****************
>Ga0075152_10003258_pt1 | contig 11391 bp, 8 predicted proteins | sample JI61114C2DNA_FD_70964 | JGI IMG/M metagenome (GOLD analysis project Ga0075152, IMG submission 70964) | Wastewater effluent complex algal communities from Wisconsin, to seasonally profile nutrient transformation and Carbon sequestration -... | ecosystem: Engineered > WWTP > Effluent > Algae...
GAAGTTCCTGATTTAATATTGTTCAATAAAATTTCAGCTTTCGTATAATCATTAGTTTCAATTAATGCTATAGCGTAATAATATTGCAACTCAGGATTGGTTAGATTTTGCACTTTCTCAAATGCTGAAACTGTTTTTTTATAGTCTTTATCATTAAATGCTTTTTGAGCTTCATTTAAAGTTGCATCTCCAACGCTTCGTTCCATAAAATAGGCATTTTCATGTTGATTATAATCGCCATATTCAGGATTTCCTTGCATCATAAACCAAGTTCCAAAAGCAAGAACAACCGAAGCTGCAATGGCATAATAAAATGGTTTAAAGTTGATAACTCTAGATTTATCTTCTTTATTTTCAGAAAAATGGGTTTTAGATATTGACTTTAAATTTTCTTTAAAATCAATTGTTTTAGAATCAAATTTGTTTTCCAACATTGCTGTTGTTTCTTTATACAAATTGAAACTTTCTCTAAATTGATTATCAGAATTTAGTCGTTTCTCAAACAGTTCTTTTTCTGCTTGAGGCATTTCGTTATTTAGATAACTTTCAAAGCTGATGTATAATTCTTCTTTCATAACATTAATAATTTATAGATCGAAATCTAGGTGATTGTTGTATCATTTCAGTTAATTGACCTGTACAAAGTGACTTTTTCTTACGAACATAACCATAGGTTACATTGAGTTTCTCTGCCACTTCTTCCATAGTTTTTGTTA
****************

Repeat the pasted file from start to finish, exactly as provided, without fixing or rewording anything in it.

>Ga0075152_10003258_pt1 | contig 11391 bp, 8 predicted proteins | sample JI61114C2DNA_FD_70964 | JGI IMG/M metagenome (GOLD analysis project Ga0075152, IMG submission 70964) | Wastewater effluent complex algal communities from Wisconsin, to seasonally profile nutrient transformation and Carbon sequestration -... | ecosystem: Engineered > WWTP > Effluent > Algae...
GAAGTTCCTGATTTAATATTGTTCAATAAAATTTCAGCTTTCGTATAATCATTAGTTTCAATTAATGCTATAGCGTAATAATATTGCAACTCAGGATTGGTTAGATTTTGCACTTTCTCAAATGCTGAAACTGTTTTTTTATAGTCTTTATCATTAAATGCTTTTTGAGCTTCATTTAAAGTTGCATCTCCAACGCTTCGTTCCATAAAATAGGCATTTTCATGTTGATTATAATCGCCATATTCAGGATTTCCTTGCATCATAAACCAAGTTCCAAAAGCAAGAACAACCGAAGCTGCAATGGCATAATAAAATGGTTTAAAGTTGATAACTCTAGATTTATCTTCTTTATTTTCAGAAAAATGGGTTTTAGATATTGACTTTAAATTTTCTTTAAAATCAATTGTTTTAGAATCAAATTTGTTTTCCAACATTGCTGTTGTTTCTTTATACAAATTGAAACTTTCTCTAAATTGATTATCAGAATTTAGTCGTTTCTCAAACAGTTCTTTTTCTGCTTGAGGCATTTCGTTATTTAGATAACTTTCAAAGCTGATGTATAATTCTTCTTTCATAACATTAATAATTTATAGATCGAAATCTAGGTGATTGTTGTATCATTTCAGTTAATTGACCTGTACAAAGTGACTTTTTCTTACGAACATAACCATAGGTTACATTGAGTTTCTCTGCCACTTCTTCCATAGTTTTTGTTA